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UNIVERSITY OF LETHBRIDGE
50 YEARS, 50 VOICES
50 YEARS, 50 VOICES
Carrie was born and has lived her life in Lethbridge. She has served in a variety of roles over the past 28 year career at the U of L, each increasing in responsibility. Carrie originally joined the U of L in 1988 as a clerk typist in Human Resources and her most recent appointment was Associate Vice President (Finance) which she has held since July 2014.
Carrie is describes what she enjoys about working at the University.
The full audio interview will be made available online in late 2017. For more information please contact the University of Lethbridge Archives. (email@example.com)
What’s kept me at the University and what I really enjoy about the University is because it’s always changing. The University has grown in size, it has you know from, once again when I started in PersonneI, I knew almost everybody on campus. Now I go to so many events and not know a lot of people there just because the University is so large. So there’s that part and because I do believe in lifelong learning, this is the place to be for that. There’s always opportunities to learn things such as, even in our staff meetings we try, at least once or twice a year, to bring in a faculty member into our staff meetings so they can talk about their research just to put the connection back to our staff on the … what’s truly happening within the institution, and where else do you get those kinds of opportunities?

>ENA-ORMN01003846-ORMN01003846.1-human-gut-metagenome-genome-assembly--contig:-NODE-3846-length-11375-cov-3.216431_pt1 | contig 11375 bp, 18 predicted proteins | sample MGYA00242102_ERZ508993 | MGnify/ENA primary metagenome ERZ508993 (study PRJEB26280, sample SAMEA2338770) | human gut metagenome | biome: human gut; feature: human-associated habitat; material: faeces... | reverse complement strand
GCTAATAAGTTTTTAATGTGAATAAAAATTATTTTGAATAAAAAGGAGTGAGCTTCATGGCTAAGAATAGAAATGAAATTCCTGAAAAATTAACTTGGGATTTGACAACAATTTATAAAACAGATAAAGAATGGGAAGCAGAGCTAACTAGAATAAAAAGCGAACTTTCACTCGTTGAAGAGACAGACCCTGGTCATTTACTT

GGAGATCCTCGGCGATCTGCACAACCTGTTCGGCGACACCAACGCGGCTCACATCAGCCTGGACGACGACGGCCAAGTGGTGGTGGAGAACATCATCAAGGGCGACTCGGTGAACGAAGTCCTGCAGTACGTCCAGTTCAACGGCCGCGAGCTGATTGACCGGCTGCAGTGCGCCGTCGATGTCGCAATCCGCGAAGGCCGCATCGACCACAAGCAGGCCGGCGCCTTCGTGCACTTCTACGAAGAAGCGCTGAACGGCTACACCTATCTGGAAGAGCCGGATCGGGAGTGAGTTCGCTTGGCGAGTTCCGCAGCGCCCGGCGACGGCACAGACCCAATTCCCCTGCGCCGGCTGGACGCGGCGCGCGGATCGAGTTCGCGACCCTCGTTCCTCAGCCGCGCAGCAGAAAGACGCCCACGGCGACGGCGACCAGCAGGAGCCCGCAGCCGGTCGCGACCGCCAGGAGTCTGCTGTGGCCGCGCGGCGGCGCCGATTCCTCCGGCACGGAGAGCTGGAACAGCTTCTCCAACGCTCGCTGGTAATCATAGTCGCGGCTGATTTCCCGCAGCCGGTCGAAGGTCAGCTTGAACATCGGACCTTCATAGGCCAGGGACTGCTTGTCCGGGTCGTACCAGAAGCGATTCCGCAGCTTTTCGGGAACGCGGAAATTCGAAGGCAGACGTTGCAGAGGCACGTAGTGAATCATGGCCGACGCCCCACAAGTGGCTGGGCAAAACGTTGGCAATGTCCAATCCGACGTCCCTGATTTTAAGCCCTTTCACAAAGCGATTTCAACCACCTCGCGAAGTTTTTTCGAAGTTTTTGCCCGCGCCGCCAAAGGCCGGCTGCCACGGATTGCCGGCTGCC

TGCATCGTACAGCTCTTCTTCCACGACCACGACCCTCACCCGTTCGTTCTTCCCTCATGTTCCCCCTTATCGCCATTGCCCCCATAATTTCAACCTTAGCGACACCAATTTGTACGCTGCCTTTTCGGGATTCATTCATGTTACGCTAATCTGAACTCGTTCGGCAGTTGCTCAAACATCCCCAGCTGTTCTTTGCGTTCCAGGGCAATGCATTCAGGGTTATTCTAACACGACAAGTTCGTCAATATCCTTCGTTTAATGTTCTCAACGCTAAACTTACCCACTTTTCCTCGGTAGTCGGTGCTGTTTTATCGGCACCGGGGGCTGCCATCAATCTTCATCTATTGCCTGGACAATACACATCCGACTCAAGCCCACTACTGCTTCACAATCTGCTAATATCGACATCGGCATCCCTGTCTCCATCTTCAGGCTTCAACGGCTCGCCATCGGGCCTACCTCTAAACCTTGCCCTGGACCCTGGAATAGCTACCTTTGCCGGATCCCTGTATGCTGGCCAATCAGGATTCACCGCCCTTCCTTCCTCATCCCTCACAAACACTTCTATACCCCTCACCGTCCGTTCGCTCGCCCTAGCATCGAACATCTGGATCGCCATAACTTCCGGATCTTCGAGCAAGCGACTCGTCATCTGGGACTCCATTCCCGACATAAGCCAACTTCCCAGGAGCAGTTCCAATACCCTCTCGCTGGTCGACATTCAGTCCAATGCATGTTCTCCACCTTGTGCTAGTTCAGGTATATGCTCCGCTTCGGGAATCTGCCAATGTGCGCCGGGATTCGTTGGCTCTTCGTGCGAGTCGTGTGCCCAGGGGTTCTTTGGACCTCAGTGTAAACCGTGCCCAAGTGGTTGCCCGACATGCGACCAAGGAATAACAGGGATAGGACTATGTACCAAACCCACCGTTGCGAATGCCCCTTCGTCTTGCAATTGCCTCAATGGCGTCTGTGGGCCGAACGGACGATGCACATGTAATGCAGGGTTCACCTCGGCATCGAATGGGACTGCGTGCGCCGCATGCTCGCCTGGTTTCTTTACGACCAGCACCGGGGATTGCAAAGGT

I mean, I think our size is definitely an advantage. I mean it’s ... this might sound funny but we’re very nimble when you talk about universities which things still take time to change here but when you compare against other institutions. That is one of the advantages of working at the University as well is that not only do we have our internal community, there is a networking community amongst all post-secondary in Canada so we interact a lot with other institutions. And when I see what we’ve been able to accomplish as an institution and how we can bring about change is an advantage over the larger, some of the larger institutions where they do not ... it takes a lot longer and is more bureaucratic in trying to make change. As well, they don’t have the same interactions so there’s interactions with other departments. They don’t know the people in the other departments whereas we have the advantage that although it's grown so we don’t know as much about the other departments as we used to, you still have those connections and we can still come together and work together as a team to ... a senior administration team to work together to resolve problems. Whereas in large institutions, I think that would be a lot more difficult.
And, I think we also have the advantage of that we have a close connection with the Lethbridge community which, I am not sure, once again, that in those other institutions, whether you would have that. We definitely have that here, and that is definitely top of mind that our roots come from community bases, so that is ingrained, and that is important as we move forward that we maintain that relationship.
(Interviewed by Diane McKenzie)